We expected higher values of genetic correlation between MY and PY and FY. Sharma et al. (1983), Ahlborn and Dempfle (1992), Campos et al. (1994), and Missanjo et al. (2013) studied the Jersey breed and reported values ranging from 0.60 to 0.98 for the genetic correlation between MY and FY, while the genetic correlation between MY and PY ranged from 0.59 to 0.98 in these studies. In the present study, the genetic correlation between MY and FY (0.28) and PY (0.28) were lower than in previous studies with Jersey breed. The present study was performed on a small data set, distributed across four decades, which may have influenced the (co)variance and, consequently, interfered with the estimates of correlation between milk and solid traits. However, the positive values indicate that the selection aimed at increasing MY would also increase FY and PY.

Fat and protein traits (percent or yield) had positive genetic correlations ranging from 0.16 to 0.72 (Table 3). Campos et al. (1994) reported similar results, with positive values between 0.11 and 0.79 for genetic correlation between yields and percentages of protein and fat. Thus, selection aimed at increasing any of these variables would likely cause an increase in the others, which is desirable.

Genetic correlations between MY and SCS and TBCS were positive and low, similar to that reported in previous studies with dairy cows. Rincón et al. (2015) found values of 0.09 for this correlation in the Jersey breed, while Monardes et al. (1984) and Pritchard et al. (2013) reported a genetic correlation between SCS and MY in Holstein cattle of 0.35 and 0.12, respectively. A few studies, such as Missanjo et al. (2013), have reported values of −0.38 for genetic correlation between MY and SCS in the Jersey breed. Moreover, Oltenacu and Broom (2010) emphasized that selection aimed at increasing MY favors the occurrence of mastitis. The small value observed in most of the studies indicates that different genes act in the control of MY and SCS. In that case, selection to increase MY should not increase, at least in the short term, the frequency of mastitis in herds. To reduce the occurrence of mastitis, we propose that other environmental factors must also be investigated.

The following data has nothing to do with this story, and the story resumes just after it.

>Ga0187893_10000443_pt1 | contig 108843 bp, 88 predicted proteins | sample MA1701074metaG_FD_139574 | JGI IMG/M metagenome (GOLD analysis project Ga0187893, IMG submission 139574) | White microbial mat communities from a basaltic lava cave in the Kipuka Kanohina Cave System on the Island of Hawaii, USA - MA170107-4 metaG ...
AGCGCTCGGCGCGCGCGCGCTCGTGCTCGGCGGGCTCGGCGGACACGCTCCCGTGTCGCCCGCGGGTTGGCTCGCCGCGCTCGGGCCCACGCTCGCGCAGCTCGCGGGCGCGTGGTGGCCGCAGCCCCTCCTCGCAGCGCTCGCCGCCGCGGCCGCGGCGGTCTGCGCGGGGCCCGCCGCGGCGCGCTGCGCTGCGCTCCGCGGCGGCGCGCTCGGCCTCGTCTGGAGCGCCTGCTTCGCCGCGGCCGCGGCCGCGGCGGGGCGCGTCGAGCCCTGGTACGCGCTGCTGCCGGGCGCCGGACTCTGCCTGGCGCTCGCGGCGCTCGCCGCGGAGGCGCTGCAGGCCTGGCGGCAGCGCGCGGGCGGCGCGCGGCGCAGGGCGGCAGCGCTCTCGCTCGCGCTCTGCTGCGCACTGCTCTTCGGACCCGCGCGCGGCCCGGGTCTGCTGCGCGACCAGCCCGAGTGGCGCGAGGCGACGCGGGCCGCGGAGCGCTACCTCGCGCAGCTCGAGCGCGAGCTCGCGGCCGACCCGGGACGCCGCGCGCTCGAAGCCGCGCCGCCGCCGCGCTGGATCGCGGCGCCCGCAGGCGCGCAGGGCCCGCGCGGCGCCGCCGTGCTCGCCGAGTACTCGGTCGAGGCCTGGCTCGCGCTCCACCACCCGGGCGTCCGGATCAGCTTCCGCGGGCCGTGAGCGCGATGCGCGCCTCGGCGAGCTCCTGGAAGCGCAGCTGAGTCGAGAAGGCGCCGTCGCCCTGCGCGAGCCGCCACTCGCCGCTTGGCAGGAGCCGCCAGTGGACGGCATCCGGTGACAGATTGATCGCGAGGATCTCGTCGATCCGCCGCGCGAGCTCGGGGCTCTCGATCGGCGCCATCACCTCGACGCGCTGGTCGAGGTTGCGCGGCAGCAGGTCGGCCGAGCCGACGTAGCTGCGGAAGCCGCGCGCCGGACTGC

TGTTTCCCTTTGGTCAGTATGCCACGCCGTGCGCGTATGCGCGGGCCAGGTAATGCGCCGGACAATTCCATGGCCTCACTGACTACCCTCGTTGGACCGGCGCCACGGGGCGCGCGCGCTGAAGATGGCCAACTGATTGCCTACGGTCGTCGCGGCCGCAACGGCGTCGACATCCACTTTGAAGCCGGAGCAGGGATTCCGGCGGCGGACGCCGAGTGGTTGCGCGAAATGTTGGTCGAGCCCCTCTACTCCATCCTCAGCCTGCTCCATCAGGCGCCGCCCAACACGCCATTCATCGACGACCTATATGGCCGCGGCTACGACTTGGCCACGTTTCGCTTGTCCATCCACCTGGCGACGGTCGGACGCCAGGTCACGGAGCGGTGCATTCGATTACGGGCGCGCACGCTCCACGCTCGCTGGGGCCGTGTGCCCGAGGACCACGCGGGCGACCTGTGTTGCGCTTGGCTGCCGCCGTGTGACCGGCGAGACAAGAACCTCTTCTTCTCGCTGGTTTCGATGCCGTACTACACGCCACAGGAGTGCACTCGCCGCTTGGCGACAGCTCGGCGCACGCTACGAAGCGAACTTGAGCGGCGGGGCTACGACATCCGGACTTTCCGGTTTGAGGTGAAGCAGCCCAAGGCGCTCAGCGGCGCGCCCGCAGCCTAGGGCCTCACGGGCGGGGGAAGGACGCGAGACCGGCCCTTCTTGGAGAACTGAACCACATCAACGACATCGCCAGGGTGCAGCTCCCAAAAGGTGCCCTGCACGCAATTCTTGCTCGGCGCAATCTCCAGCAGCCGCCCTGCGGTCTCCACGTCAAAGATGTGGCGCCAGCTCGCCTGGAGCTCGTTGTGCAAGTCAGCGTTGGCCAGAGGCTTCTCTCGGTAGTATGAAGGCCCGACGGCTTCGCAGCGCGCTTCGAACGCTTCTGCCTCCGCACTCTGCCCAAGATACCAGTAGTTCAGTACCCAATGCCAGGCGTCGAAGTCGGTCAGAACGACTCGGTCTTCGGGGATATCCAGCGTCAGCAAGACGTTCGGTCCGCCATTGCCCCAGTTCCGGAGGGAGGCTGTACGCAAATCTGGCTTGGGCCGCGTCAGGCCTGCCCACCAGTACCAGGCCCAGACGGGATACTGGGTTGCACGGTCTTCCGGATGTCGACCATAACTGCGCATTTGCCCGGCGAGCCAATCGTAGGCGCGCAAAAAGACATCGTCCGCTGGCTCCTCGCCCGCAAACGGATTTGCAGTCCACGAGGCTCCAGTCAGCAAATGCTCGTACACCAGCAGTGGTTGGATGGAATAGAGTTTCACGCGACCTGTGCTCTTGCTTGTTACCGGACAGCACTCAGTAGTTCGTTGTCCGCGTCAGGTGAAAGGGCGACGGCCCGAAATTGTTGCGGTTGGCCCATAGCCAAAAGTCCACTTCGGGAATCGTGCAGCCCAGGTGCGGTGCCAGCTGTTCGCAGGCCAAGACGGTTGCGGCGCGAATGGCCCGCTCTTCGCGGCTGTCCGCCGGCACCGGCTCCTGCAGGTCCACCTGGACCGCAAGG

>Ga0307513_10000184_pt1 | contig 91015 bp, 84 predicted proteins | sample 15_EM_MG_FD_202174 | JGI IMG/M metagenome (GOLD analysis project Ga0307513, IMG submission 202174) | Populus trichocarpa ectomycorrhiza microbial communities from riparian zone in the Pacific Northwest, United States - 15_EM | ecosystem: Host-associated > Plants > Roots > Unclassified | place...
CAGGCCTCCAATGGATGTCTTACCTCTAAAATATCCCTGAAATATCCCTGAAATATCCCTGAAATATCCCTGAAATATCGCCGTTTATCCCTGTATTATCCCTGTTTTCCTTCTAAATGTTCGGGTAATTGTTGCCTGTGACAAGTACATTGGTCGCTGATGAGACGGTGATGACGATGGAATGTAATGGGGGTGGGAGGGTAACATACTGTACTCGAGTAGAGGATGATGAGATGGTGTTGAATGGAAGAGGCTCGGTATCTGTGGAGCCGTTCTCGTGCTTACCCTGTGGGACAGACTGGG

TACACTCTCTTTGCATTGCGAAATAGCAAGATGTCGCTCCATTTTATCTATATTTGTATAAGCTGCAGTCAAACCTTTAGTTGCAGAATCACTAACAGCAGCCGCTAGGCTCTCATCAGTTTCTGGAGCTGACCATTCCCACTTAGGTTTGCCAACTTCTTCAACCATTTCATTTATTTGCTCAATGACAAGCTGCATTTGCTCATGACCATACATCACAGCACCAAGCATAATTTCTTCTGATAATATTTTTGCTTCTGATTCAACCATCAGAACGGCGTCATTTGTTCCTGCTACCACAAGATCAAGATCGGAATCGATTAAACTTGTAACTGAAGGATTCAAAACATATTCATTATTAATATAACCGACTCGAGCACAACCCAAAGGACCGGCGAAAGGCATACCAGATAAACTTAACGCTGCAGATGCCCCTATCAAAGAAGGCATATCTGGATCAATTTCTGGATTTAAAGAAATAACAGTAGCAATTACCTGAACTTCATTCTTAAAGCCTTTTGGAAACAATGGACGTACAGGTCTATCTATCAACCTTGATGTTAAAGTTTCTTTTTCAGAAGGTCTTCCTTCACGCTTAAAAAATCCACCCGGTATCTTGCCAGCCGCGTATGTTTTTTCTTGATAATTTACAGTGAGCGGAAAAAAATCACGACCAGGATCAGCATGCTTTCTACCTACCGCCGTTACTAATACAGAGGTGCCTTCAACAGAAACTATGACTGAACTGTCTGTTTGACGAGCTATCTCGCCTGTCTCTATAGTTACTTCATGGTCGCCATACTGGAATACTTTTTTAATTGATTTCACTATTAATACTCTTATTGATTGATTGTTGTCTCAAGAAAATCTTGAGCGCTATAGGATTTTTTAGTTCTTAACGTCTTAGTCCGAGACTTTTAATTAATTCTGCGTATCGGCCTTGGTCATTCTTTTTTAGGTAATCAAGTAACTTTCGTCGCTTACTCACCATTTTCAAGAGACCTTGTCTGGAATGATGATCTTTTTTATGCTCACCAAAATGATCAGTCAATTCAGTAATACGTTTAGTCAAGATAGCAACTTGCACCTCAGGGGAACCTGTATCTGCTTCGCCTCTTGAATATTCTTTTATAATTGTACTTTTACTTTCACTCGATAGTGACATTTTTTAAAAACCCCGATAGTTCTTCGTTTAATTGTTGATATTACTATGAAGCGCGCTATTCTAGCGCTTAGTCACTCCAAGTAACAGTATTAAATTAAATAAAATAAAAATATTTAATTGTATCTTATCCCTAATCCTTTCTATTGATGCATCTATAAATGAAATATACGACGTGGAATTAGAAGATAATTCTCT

The genetic correlations of SCS and TBCS with F% and P% were negative and varied from −0.04 to −0.44 (Table 3). These results are in line with those reported by Rincón et al. (2015), when evaluating the Jersey cattle in Colombia and reported values of −0.13 (SCS × P%) and −0.28 (SCS × F%). However, the genetic correlations between SCS and TBCS with PY and FY were of opposite signs, being negative for fat and positive for protein. Wasana et al. (2015) reported negative genetic correlations between SCS and the PY (−0.04) and FY (−0.02), but with values close to zero; while Pritchard et al. (2013) found positive genetic correlations between SCS and the PY (0.13) and FY (0.07). The reduced value of most of these correlations indicates only little association between the genes that increase these milk solids and genes that increase susceptibility to mastitis.

The positive and moderate genetic correlation between SCS and TBCS (0.54) indicates that both traits are partially under the effect of the same set of genes. This result supports the use of SCS as a selection criterion to increase the resistance to mastitis in Jersey cows in Brazil because TBCS has a lower heritability than that estimated for SCS in the current study (Table 2). In addition, SCS has a closer relationship with the objective to be achieved, which is the reduction of mastitis occurrence in herds.


The Jersey breed from Brazil shows genetic variability for all traits analyzed in the present study, and our results suggest that higher genetic gain will be achieved when fat and protein percentages are used as selection criteria. In addition, it is important to use somatic cell score as a selection criterion since selection for milk and protein yields may lead to higher somatic cell score or total bacterial count score values, which are undesirable.


The authors thank the Brazilian Jersey Breeders Association, for the dataset, and the Coordenação de Aperfeiçoamento de Pessoal de Nível Superior (CAPES), for the scholarship granted to Mayara Andressa Sabedot.


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Received: October 24, 2016; Accepted: June 11, 2018